It is often hypothesized that costs of adjusting both price and quantities may have important implications for the macroeconomic adjustment process, not least to nominal shocks. We analyse this in an explicit intertemporal general equilibrium model considering the empirically relevant case of fixed costs of adjusting prices and fixed and variable costs of adjusting quantities. We find that the presence of both price and quantity adjustment costs changes the response to shocks significantly. It is an implication that "small" shocks do not support the "menu-cost case" but rather both fixed prices and quantities (rationing). A numerical analysis based on available evidence on adjustment costs is used to illustrate the likelihood that the various adjustment patterns actually arise.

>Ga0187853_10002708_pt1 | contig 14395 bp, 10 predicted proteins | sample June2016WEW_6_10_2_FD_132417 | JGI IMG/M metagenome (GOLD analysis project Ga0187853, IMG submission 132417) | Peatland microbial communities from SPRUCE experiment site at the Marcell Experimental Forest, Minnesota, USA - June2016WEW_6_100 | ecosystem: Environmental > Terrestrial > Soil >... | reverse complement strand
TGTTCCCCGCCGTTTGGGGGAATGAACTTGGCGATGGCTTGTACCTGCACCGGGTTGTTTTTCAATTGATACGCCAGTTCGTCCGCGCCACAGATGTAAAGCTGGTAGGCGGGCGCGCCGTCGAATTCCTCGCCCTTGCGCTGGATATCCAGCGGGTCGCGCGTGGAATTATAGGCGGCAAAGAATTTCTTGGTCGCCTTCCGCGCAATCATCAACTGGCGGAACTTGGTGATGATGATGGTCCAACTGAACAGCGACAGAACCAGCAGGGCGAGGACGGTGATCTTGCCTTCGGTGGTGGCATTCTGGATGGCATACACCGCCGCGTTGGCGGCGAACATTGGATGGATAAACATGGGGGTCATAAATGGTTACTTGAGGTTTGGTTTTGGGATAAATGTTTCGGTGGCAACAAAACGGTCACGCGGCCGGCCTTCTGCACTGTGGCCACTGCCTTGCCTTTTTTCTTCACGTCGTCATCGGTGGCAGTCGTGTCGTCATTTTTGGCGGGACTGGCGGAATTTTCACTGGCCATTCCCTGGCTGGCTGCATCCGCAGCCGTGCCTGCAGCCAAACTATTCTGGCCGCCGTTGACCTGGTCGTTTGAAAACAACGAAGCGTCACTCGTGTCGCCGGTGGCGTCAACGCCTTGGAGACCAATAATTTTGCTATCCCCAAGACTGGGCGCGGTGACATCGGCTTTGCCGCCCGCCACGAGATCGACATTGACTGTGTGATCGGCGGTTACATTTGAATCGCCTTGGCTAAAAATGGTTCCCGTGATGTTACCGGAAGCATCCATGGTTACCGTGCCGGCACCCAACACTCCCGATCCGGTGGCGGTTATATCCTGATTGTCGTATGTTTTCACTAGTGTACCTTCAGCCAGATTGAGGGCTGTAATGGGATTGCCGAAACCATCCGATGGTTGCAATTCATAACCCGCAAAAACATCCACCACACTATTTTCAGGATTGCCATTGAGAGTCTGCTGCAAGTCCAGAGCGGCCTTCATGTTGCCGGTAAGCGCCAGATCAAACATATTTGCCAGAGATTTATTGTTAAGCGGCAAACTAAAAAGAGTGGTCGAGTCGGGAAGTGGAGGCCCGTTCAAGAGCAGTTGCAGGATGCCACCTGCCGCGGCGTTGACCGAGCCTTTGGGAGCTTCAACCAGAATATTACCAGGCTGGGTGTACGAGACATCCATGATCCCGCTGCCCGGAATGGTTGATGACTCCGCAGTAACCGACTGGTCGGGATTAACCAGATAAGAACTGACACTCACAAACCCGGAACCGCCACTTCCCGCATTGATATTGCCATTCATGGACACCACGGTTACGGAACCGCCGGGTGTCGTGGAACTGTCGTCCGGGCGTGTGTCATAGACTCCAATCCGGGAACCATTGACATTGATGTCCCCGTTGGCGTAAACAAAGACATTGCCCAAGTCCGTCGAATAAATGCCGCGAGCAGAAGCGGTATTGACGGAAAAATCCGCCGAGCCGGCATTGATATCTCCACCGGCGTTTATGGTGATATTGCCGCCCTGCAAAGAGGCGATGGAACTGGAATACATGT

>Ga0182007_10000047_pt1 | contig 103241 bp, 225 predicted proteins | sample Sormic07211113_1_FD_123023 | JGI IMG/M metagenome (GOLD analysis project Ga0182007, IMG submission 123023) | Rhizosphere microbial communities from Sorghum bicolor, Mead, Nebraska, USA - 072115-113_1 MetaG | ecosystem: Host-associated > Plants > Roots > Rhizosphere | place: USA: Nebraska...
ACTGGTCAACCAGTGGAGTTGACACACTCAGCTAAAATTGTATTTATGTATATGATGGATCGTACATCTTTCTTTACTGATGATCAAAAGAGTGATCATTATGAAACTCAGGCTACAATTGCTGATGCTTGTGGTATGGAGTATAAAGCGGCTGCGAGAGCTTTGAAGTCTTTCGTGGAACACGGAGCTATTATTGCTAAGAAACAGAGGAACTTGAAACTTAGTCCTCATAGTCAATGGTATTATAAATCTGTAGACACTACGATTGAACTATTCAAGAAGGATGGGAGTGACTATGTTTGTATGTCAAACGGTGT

|Number of pages||20|
|Journal||Journal of Money Credit and Banking|
|Publication status||Published - 1 Apr 2004|